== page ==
Fired FBI Director James Comey’s testimony Thursday before a Senate panel offered near certainty that President Trump is under investigation for obstruction of justice, says a Duke law professor.
“The hearing greatly sharpened the focus of this matter onto whether President Trump attempted to obstruct justice when he isolated FBI Director Comey after a White House meeting and pressured him to drop an active criminal investigation for no proper purpose,” says law professor Samuel Buell, a former federal prosecutor who led the Justice Department’s prosecution of Enron Corp.
“All the other events lend emphasis, meaning and context to that event. But that event is the core and ultimate issue. Based on Comey’s testimony, we know to a virtual certainty that the president is now under investigation for obstruction of justice.”
He added that Trump’s denial that the key conversation ever happened – “in the face of clear testimony from one of the most credible witnesses one could ever come across” -- underlines the seriousness of it.
Buell likened the denial to President Clinton’s infamous claim during the Monica Lewinsky scandal, that he “did not have sexual relations with that woman.”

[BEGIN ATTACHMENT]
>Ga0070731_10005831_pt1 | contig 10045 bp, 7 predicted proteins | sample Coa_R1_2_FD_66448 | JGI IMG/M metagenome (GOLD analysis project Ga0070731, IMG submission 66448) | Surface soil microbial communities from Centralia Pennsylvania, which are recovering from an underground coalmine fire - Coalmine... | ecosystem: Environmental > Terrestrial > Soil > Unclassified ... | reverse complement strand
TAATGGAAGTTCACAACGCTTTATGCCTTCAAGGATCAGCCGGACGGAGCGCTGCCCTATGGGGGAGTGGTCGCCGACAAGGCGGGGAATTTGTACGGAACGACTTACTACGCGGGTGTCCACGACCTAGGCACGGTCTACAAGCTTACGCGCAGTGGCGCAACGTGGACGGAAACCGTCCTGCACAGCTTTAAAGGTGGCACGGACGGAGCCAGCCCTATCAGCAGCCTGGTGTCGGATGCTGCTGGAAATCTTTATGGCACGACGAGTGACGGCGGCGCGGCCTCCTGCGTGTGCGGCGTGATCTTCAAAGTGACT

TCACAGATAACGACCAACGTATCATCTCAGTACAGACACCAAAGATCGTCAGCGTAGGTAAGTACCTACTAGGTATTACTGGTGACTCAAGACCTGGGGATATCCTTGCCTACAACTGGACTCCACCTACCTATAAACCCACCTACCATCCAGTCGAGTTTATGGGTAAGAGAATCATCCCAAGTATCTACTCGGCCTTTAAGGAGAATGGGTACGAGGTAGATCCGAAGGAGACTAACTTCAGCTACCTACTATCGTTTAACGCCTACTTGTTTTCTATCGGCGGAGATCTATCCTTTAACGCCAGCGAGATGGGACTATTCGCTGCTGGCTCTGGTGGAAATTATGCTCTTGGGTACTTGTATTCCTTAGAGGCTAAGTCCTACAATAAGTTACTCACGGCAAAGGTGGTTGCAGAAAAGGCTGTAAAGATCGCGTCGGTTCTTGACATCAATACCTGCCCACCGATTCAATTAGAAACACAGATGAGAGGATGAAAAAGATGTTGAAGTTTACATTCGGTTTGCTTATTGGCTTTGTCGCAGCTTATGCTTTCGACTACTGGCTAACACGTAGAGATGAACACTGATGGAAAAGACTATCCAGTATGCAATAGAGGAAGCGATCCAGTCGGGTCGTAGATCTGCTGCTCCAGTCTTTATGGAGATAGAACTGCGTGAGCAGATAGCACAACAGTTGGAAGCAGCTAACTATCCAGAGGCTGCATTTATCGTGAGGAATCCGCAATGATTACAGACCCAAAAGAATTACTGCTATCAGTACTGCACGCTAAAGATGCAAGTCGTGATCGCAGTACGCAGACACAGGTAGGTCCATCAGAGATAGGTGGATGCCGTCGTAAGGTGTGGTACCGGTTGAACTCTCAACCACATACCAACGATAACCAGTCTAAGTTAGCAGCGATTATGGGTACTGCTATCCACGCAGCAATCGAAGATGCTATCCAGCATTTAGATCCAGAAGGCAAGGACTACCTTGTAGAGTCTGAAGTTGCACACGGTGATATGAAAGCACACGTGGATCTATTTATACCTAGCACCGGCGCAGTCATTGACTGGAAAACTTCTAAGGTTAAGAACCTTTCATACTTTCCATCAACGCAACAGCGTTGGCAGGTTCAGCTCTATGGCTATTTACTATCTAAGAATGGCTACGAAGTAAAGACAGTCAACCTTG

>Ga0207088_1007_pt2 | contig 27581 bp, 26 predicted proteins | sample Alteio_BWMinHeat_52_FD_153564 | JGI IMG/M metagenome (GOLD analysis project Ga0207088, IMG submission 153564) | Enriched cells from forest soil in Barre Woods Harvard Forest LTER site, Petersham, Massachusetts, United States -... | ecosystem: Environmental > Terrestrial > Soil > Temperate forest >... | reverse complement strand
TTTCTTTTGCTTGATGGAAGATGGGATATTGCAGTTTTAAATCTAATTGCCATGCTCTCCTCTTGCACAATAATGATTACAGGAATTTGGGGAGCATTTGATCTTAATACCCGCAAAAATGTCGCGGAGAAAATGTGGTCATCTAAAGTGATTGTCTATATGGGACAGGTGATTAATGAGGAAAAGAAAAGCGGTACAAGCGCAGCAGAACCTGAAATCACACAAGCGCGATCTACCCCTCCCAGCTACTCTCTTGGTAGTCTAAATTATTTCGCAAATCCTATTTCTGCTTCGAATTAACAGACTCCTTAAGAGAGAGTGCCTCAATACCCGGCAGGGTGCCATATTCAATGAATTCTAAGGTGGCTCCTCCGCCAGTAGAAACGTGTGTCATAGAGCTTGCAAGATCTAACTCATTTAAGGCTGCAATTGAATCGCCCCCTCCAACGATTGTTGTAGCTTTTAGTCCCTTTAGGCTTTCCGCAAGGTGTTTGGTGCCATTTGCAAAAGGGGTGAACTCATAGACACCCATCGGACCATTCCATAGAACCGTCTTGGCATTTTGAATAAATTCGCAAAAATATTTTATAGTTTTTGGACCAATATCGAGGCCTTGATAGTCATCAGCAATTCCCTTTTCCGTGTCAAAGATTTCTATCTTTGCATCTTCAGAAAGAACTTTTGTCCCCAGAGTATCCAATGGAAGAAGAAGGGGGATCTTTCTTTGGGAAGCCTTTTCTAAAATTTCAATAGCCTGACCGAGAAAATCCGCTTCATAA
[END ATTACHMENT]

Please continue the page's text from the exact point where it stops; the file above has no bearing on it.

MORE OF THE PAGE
Fellow law professor Lisa Kern Griffin told Vox that Comey’s testimony before the Senate Intelligence Committee made an obstruction of justice investigation sound even more plausible against Trump.
“In terms of whether obstruction of justice occurred, what stood out the most to me about the testimony is that Director Comey interpreted President Trump’s statements about the (former adviser Michael) Flynn investigation as a direction,” says Griffin, who researches dishonesty in legal institutions and the political process.
Gen. Flynn is at the center of the FBI’s investigation of election interference by Russia. Comey says he thinks Trump’s comments to him were meant to get the FBI to go easy on Flynn in its investigation, which started while Comey led the agency.
“In the context of the improper private meeting, the previous requests for loyalty and then the subsequent termination of Director Comey, this conversation looks closer to obstruction than it did before today’s testimony.”
Griffin added that the legal case remains far from clear, and Trump’s jeopardy “is more political than legal.”